Editor's note: This is part of an occasional series in
which reporters drop in on interesting classes throughout
the university's eight academic divisions.
The course: Free Will and Responsibility. 3
credits. Offered by the
Philosophy in the Krieger School of Arts and
The instructor: Sean Greenberg, an assistant
professor who specializes in early modern philosophy and
has a strong interest in moral psychology. He is currently
researching early modern conceptions of emotions and the
will. His teaching assistant is Marty Moran, a fifth-year
Meeting time: 1 to 4 p.m. on Thursdays, Fall
Syllabus: Are we truly in control of our actions?
Are our decisions really up to us? Students examine views
about what is involved in saying yes to these questions and
about the implications of saying no. They also consider
whether we can be responsible for emotions, dreams and
Course work: In addition to participating actively
in class discussions, students must write two pages each
week on some issue arising in the papers considered during
that week's class meetings. The assignment, worth 10
percent of the semester grade, can be fulfilled by
summarizing a line of argument, analyzing a difficult
passage or criticizing an argument, and it must be handed
in the day before the class during which the material will
be discussed. Students must also write a five-to-seven-page
paper, which is open to a rewrite and worth 40 percent of
the course grade, and a 10-to-12-page final paper that
counts for the remaining 50 percent of the grade.
Required reading: Assignments are drawn almost
exclusively from contemporary journal articles on reserve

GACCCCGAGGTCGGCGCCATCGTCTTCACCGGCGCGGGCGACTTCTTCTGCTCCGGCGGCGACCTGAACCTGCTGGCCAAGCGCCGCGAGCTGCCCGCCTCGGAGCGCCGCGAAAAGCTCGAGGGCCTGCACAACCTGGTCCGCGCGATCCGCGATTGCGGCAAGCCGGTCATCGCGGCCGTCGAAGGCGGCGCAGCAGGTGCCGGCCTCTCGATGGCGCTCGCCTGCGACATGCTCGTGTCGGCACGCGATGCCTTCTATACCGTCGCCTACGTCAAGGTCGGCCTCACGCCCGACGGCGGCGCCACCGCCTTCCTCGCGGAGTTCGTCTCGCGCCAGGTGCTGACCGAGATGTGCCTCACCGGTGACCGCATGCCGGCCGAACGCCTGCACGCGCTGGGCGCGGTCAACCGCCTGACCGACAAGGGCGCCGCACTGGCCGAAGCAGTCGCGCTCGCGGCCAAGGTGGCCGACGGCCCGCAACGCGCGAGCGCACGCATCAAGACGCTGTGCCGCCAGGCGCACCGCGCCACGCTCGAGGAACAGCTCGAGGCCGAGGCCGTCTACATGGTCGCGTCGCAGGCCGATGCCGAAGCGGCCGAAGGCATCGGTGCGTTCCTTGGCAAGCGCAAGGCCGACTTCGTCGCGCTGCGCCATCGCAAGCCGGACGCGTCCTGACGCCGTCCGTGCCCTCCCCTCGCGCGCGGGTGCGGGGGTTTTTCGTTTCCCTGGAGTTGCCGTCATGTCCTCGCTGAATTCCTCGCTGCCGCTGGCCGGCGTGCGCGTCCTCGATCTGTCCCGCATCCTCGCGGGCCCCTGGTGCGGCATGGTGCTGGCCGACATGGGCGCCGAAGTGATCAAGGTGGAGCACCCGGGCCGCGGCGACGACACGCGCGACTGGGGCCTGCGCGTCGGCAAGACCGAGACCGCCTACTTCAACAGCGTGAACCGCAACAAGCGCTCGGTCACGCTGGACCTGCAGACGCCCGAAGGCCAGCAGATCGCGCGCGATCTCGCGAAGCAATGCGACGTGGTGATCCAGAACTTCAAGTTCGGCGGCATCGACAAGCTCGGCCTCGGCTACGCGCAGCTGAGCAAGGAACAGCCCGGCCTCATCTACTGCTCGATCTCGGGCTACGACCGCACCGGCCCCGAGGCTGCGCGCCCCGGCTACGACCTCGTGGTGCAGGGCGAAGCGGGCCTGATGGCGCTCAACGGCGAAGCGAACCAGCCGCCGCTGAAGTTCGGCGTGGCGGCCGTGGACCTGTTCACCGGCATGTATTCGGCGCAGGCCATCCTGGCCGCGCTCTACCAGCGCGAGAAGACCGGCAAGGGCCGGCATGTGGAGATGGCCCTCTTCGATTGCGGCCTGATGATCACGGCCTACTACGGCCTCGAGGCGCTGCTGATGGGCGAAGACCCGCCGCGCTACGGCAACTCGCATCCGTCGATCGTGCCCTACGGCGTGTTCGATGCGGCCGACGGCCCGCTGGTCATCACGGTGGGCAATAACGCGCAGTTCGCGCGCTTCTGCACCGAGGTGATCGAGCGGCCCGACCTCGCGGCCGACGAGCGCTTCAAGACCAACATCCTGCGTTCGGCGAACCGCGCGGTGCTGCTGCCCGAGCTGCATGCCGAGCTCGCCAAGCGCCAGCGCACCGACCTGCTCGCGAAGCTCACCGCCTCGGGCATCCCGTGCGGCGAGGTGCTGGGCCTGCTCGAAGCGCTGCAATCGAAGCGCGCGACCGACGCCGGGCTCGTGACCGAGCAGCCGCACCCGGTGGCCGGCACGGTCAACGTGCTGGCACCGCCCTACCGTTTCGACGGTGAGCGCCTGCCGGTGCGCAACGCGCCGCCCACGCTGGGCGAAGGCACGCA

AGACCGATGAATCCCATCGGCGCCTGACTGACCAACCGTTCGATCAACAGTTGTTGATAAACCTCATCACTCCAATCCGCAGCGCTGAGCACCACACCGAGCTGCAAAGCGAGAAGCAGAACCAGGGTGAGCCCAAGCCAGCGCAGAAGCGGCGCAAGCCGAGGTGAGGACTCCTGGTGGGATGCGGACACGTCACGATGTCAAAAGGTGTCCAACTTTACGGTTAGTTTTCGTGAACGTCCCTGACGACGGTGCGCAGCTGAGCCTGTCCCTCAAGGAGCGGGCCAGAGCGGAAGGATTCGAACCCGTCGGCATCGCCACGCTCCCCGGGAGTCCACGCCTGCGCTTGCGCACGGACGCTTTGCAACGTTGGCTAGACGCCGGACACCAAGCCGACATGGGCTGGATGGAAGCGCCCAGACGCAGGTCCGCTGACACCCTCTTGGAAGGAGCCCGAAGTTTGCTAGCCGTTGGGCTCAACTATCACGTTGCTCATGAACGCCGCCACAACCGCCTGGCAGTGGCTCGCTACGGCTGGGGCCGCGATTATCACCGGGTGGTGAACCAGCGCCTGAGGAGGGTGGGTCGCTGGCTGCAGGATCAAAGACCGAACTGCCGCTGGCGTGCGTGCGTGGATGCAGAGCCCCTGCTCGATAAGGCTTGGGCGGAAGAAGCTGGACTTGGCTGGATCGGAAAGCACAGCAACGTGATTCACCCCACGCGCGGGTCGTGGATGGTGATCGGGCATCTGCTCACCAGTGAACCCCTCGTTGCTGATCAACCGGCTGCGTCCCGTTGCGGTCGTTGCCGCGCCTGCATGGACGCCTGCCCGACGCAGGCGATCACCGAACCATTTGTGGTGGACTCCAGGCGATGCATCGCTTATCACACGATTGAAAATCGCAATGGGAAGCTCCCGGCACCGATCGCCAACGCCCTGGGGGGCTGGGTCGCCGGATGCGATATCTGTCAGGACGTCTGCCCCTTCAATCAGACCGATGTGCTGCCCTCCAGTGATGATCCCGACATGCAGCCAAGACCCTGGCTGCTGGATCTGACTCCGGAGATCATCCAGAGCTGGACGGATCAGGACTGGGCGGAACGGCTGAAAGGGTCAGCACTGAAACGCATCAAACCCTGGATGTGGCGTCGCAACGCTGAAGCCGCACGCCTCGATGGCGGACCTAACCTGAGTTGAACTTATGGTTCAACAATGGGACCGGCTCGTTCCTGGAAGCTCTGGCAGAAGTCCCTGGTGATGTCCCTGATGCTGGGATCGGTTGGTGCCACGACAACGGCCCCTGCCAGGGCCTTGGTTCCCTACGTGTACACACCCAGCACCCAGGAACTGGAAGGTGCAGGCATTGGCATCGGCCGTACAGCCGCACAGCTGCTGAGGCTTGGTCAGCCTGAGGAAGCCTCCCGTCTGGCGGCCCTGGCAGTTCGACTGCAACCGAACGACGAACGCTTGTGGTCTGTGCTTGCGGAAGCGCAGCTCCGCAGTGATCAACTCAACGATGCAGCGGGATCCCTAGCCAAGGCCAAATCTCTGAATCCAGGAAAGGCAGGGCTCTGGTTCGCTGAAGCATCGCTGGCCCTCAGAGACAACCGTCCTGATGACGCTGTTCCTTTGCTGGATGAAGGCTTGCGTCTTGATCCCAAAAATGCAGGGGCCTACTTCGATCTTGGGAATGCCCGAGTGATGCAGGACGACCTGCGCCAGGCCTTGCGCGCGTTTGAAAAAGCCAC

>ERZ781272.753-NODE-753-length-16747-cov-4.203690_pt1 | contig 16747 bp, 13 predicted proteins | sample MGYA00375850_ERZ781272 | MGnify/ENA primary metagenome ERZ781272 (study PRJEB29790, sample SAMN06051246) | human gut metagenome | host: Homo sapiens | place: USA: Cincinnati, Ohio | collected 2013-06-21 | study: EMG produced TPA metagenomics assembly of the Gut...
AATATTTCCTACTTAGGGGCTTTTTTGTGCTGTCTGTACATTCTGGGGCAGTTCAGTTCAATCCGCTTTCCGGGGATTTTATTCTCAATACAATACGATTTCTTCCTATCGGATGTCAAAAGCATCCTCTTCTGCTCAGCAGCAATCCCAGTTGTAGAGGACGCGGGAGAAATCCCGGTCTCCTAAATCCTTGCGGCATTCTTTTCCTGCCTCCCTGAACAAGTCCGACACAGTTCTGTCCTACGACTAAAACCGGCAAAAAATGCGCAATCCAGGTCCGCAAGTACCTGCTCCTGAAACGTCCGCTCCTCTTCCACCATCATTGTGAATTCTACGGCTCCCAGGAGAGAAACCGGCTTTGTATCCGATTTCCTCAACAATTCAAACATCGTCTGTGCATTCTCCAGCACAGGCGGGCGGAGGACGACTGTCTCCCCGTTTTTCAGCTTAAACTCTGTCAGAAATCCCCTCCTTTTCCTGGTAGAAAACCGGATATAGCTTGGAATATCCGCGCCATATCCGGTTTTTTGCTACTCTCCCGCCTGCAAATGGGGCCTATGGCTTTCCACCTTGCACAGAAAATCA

at the MSE Library. Texts include Elbow Room: The
Varieties of Free Will Worth Wanting by Daniel Dennett
and Free Will, a collection of articles edited by
Overheard in class: "Somebody bowls you over while
walking across the quad. You get upset. Why? Because our
instinctual response is to get mad. You expect people to
watch where they are going because bumping into someone
like that is a violation of normal interpersonal behaviors.
But what might excuse them? If the person says he's sorry,
that he tripped over a bump, then that's not something he
could be responsible for."
— Sean Greenberg
Students say: "Having taken a previous class with
him, I felt that Professor Greenberg's class would be well
worth taking. I was attracted to the class because it
focuses on contemporary debates of free will instead of
taking a more historical approach to the topic. He is an
energetic and dynamic lecturer who engages his students in
thought-provoking discussions about the material. Not only
does he want his students to get a handle on the material,
Professor Greenberg is also committed to helping his
students become better writers and thinkers; he must spend
hours commenting on our weekly response papers. He's
dedicated to improving undergraduate education at Hopkins,
and this alone is reason enough to take his classes."
— Haley Morrisson, 21, a senior philosophy major
from Princeton, Mass.